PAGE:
After Burrow suffered his season-ending knee injury in 2020, the Bengals made some modest but beneficial upgrades to the offensive line. More importantly, they drafted Chase, Burrow’s former LSU teammate. That synergy has produced some big plays as Burrow has displayed trust in Chase that feels unique.

What makes this Bengals-Ravens game fascinating is that Cincinnati appears to be on the verge of joining Baltimore as one of the top teams in a competitive AFC North. But which franchise is better situated for success moving forward? Jamison, I have a hunch as to what your answer is -- and it isn’t wrong.

Hensley: It’s hard to bet against a team with Jackson, who is 35-8 as a starter. Even with 16 players on injured reserve, the Ravens matched their best start in franchise history. Baltimore has a solid foundation for the future, signing cornerback Marlon Humphrey and offensive tackle Ronnie Stanley to extensions. The Ravens also continually rank among the best in the draft under general manager Eric DeCosta.

But the challenge comes when Jackson is no longer on his rookie contract. The Ravens won one playoff game after making Joe Flacco one of the highest-paid players in the NFL. The difficulty is huge quarterback contracts take up a big chunk of the salary cap. The difference with Jackson is you don’t need to surround him with big-name free agents to be a championship contender. Jackson elevates the talent around him because he’s so much of a focus of the defense. Jackson puts the “V” in MVP. The Ravens have also been bracing for Jackson’s expensive extension by accruing draft picks. Baltimore has 10 selections in the 2022 draft.

Jackson is 5-0 against the Bengals and has done a lot of damage against that Cincinnati defense. If the Bengals want to make this a rivalry, they are going to need to find some answers for him. How do you think the Bengals will try to slow down Jackson?

Baby: There are a couple of options -- use the offense to keep Baltimore off the field or find a way to plug the middle of the field and keep Jackson contained. It’s probably going to take a combination of both to slow Jackson down, and even that is asking a lot. Right now, he’s playing like an MVP candidate.

And that’s why, if we have to pick which franchise is better equipped to rule the AFC North moving forward, it has to be Baltimore. Burrow could continue to develop into a very good, if not great, quarterback. But Jackson is playing at that level and somehow keeps getting better.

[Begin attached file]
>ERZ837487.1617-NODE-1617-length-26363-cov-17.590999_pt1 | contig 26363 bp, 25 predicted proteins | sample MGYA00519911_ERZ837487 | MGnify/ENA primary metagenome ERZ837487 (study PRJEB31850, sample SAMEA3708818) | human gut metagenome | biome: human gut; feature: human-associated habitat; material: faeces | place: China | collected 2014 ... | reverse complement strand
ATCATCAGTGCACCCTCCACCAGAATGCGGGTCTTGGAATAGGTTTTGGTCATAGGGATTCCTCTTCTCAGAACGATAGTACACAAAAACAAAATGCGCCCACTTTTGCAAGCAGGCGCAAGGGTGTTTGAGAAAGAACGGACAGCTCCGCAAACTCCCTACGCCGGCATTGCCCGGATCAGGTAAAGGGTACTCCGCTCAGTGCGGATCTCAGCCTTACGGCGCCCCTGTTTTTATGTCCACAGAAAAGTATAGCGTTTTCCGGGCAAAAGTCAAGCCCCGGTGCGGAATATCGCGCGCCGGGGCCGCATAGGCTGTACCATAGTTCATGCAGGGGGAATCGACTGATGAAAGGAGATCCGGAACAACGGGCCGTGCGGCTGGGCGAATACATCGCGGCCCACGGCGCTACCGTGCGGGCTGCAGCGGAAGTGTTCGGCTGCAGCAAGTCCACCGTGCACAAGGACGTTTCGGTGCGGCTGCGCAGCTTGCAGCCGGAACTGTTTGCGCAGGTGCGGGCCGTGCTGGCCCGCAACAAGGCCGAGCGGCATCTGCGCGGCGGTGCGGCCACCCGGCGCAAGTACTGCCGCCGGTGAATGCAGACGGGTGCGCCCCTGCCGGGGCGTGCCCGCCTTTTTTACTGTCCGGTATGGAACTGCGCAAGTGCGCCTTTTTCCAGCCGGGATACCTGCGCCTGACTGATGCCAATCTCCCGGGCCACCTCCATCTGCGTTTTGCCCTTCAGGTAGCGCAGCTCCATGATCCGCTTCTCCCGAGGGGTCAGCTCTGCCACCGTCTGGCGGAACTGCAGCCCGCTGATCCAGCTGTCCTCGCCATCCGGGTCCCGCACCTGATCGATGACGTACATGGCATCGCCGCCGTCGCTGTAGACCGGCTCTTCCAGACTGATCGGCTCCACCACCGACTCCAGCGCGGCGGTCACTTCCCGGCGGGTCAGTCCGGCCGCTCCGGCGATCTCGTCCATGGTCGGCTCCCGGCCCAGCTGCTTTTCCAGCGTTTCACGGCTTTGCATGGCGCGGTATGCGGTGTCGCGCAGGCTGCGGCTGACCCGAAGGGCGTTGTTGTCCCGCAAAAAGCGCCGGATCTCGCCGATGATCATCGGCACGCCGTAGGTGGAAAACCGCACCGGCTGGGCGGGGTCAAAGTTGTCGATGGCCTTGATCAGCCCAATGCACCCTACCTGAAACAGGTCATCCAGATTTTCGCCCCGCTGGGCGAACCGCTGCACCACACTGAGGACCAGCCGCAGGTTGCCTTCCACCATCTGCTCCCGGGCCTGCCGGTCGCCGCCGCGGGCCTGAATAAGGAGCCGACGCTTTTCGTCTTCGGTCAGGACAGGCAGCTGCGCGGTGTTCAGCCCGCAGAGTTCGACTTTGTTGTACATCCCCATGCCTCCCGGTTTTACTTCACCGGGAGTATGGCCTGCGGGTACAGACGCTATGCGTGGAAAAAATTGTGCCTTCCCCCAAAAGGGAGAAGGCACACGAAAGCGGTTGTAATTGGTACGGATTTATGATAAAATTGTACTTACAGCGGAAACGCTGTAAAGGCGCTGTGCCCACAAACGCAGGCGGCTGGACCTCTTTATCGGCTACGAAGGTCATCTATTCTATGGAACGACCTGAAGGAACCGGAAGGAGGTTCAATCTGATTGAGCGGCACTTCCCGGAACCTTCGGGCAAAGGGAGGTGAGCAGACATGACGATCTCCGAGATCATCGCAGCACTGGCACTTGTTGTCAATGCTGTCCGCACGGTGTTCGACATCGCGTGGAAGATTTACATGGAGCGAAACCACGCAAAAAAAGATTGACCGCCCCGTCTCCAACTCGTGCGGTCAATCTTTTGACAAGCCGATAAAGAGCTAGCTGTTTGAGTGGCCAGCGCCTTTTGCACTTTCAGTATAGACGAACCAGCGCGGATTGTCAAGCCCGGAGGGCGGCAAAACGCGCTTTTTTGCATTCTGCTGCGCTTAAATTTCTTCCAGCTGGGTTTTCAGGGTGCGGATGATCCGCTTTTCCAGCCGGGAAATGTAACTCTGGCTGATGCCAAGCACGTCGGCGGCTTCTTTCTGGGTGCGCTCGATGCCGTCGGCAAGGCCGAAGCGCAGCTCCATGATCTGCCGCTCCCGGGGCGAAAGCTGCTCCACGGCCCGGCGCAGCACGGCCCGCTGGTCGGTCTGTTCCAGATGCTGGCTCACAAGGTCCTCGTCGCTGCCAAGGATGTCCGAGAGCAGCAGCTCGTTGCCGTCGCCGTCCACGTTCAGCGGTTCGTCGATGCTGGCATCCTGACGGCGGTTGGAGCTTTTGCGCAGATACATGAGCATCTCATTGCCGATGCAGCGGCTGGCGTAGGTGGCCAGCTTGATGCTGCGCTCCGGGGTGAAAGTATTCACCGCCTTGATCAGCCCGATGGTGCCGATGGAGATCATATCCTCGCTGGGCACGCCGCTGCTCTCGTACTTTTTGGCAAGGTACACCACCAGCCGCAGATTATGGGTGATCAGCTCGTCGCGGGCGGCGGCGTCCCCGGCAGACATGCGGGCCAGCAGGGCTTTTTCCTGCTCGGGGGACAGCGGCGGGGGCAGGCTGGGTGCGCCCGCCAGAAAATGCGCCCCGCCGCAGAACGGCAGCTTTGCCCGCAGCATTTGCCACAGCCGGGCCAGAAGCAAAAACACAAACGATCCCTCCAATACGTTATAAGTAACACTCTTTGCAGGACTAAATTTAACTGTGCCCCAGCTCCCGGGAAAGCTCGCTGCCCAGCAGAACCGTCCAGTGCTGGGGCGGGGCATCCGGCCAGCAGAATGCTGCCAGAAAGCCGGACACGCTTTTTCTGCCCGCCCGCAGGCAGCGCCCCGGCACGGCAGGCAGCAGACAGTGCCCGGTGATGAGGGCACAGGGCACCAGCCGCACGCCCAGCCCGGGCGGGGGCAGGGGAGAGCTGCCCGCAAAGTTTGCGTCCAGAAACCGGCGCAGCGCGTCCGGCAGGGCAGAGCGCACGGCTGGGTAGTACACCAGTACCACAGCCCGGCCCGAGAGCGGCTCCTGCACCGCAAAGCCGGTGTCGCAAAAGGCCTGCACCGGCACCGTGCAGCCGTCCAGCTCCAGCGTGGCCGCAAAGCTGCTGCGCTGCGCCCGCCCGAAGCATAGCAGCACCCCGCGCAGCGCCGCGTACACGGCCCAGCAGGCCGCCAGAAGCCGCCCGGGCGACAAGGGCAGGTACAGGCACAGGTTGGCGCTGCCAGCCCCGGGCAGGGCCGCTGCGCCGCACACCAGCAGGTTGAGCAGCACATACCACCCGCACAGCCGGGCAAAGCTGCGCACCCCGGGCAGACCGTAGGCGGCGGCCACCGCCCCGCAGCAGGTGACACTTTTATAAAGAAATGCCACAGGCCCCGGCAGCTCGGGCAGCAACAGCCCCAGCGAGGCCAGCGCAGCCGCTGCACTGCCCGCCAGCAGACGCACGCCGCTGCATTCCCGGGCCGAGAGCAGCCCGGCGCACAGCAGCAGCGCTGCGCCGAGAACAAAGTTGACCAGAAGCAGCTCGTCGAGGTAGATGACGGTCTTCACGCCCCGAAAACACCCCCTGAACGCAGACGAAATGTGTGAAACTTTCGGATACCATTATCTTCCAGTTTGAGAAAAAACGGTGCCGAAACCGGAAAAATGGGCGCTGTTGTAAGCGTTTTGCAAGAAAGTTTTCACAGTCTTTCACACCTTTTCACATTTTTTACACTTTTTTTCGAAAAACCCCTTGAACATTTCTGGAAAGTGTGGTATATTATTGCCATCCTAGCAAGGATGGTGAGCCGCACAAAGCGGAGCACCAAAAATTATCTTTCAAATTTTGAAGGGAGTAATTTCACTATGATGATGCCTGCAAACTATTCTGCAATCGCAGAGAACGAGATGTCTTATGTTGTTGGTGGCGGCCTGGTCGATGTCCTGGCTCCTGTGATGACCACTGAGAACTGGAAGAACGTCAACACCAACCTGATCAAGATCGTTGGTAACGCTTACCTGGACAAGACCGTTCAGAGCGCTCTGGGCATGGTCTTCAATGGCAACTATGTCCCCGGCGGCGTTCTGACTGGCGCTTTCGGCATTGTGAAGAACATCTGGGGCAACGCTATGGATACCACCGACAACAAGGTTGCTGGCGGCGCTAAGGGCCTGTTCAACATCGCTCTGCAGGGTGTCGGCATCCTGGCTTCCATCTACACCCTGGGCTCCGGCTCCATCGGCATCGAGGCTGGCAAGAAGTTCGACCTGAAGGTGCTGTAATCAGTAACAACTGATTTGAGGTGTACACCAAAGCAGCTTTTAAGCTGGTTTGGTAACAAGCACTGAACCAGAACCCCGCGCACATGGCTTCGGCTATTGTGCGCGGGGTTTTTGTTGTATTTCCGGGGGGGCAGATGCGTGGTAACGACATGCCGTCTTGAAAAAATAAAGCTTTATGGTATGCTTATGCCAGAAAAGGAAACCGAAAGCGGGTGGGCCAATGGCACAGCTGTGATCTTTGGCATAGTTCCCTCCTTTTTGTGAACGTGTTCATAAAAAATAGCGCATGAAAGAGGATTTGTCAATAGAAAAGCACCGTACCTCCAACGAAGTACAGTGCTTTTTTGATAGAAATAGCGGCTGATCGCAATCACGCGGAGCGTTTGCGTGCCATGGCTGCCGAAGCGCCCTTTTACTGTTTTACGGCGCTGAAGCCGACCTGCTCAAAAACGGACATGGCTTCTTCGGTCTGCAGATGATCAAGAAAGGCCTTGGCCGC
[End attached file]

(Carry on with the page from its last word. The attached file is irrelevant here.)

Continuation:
The other, non-QB factor also goes back to why the Bengals drafted Burrow. They weren’t just looking for a long-term quarterback. Cincinnati needed a franchise facelift. The Bengals haven’t won a playoff game in more than 30 years, and outside of the strong run between 2011 and 2015, have struggled to reach the postseason.

Cincinnati has so much to prove. The Bengals need to show they can continue to adapt and have the ability to truly build a franchise capable of doing what Baltimore and Pittsburgh have accomplished over the last few decades.

That’s what makes this game and this season so important. Cincinnati finally has the team to contend for a division title and be a good franchise moving forward. How the Bengals look against Baltimore will show us what the battle for the AFC North might look like in the coming years.

Jamison, how do you see Sunday playing out?

Hensley: It’s difficult to predict the Bengals will slow down Jackson until they actually do it. Jackson has beaten Cincinnati with his arm, throwing eight touchdown passes in five games. He has beaten the Bengals with his legs, rushing for 436 yards.

The Ravens defense has had the Bengals’ number as well. Baltimore has gone 10 straight quarters without allowing a touchdown to Cincinnati. The Bengals managed two field goals in two games against the Ravens last year. The Ravens strengthen their grip on first place in the division with a 34-24 win.

Ben, what’s your prediction for this one?

Baby: This will be Burrow’s second game against Martindale, who Bengals offensive coordinator Brian Callahan praised earlier in the week while wondering how Wink isn’t a head coach given the success of that defense.

This game will be all about Burrow vs. Wink. The Ravens are surrendering 82.0 rushing yards per game, the third-lowest total in the NFL. Teams have resorted to passing the ball in order to beat Baltimore.

Interestingly enough, the Bengals’ defense is actually statistically better than Baltimore’s defense. However, this will be the biggest test for Cincinnati on both sides of the ball. And Baltimore gets the nod for me. Ravens 24, Bengals 13.